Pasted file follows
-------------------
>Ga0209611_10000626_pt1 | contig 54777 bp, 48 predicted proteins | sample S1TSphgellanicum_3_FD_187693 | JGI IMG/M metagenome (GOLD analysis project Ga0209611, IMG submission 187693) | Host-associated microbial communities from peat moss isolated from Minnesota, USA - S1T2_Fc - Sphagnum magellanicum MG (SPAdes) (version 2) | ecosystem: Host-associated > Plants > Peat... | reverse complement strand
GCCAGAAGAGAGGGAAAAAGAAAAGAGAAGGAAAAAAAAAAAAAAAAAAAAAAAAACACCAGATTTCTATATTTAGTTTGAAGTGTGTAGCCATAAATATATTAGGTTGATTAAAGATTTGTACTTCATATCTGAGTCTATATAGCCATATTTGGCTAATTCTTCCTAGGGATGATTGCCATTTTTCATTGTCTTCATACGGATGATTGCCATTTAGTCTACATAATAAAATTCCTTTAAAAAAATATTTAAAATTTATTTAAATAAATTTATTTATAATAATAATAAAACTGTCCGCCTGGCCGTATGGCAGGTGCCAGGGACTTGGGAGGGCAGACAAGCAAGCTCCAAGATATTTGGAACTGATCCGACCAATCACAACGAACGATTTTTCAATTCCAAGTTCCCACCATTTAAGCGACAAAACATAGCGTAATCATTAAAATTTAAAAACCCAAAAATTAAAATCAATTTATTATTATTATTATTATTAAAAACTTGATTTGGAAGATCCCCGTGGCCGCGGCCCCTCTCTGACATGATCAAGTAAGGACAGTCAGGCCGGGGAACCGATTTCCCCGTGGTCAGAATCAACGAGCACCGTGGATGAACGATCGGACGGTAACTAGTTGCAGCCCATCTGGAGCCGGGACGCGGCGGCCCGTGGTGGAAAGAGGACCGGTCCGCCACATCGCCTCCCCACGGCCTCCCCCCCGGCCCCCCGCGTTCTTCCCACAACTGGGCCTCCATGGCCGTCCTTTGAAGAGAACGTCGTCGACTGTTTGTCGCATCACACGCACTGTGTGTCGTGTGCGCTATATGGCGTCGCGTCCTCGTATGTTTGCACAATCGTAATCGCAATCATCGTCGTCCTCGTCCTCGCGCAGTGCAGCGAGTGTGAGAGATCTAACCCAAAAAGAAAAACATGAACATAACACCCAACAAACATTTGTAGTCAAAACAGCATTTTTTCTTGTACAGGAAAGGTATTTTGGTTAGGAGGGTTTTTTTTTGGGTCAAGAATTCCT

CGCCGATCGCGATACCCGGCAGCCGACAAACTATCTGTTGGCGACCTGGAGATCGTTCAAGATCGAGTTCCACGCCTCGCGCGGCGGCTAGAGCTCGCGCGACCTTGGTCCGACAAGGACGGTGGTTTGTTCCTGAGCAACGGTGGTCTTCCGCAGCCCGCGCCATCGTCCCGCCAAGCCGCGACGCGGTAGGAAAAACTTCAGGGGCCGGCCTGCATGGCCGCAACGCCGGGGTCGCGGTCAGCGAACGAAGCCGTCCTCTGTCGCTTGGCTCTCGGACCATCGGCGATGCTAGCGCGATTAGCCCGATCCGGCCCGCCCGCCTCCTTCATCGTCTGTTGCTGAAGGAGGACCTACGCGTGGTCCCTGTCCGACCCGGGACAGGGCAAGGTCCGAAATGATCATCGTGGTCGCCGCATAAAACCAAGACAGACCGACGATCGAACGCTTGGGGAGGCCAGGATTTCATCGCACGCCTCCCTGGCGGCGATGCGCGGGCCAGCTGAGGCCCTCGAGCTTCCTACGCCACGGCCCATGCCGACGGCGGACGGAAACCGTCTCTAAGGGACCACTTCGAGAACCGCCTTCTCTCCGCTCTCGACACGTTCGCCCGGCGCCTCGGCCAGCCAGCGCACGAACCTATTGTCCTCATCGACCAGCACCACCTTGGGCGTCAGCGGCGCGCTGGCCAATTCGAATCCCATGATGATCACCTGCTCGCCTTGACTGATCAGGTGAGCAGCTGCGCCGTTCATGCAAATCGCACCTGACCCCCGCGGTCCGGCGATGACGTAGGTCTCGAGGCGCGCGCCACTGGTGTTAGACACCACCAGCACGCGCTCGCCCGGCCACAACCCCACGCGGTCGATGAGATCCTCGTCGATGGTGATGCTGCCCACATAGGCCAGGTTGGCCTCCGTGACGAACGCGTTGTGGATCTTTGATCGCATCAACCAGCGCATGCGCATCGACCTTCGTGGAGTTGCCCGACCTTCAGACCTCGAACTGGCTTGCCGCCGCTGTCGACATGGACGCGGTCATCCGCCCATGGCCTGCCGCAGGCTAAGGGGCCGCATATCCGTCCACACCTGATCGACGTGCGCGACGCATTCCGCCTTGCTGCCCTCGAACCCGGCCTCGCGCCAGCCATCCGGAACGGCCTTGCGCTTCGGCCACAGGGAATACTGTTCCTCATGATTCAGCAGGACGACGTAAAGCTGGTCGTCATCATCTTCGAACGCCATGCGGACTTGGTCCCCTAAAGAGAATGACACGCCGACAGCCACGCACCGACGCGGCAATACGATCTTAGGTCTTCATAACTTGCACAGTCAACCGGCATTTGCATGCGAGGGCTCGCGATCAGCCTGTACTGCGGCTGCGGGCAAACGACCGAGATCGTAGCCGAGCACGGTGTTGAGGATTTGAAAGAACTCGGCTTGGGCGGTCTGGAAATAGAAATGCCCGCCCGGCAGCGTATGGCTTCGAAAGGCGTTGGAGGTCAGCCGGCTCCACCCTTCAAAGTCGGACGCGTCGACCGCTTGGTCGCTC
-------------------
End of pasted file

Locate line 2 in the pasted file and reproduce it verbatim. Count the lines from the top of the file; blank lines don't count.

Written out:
GCCAGAAGAGAGGGAAAAAGAAAAGAGAAGGAAAAAAAAAAAAAAAAAAAAAAAAACACCAGATTTCTATATTTAGTTTGAAGTGTGTAGCCATAAATATATTAGGTTGATTAAAGATTTGTACTTCATATCTGAGTCTATATAGCCATATTTGGCTAATTCTTCCTAGGGATGATTGCCATTTTTCATTGTCTTCATACGGATGATTGCCATTTAGTCTACATAATAAAATTCCTTTAAAAAAATATTTAAAATTTATTTAAATAAATTTATTTATAATAATAATAAAACTGTCCGCCTGGCCGTATGGCAGGTGCCAGGGACTTGGGAGGGCAGACAAGCAAGCTCCAAGATATTTGGAACTGATCCGACCAATCACAACGAACGATTTTTCAATTCCAAGTTCCCACCATTTAAGCGACAAAACATAGCGTAATCATTAAAATTTAAAAACCCAAAAATTAAAATCAATTTATTATTATTATTATTATTAAAAACTTGATTTGGAAGATCCCCGTGGCCGCGGCCCCTCTCTGACATGATCAAGTAAGGACAGTCAGGCCGGGGAACCGATTTCCCCGTGGTCAGAATCAACGAGCACCGTGGATGAACGATCGGACGGTAACTAGTTGCAGCCCATCTGGAGCCGGGACGCGGCGGCCCGTGGTGGAAAGAGGACCGGTCCGCCACATCGCCTCCCCACGGCCTCCCCCCCGGCCCCCCGCGTTCTTCCCACAACTGGGCCTCCATGGCCGTCCTTTGAAGAGAACGTCGTCGACTGTTTGTCGCATCACACGCACTGTGTGTCGTGTGCGCTATATGGCGTCGCGTCCTCGTATGTTTGCACAATCGTAATCGCAATCATCGTCGTCCTCGTCCTCGCGCAGTGCAGCGAGTGTGAGAGATCTAACCCAAAAAGAAAAACATGAACATAACACCCAACAAACATTTGTAGTCAAAACAGCATTTTTTCTTGTACAGGAAAGGTATTTTGGTTAGGAGGGTTTTTTTTTGGGTCAAGAATTCCT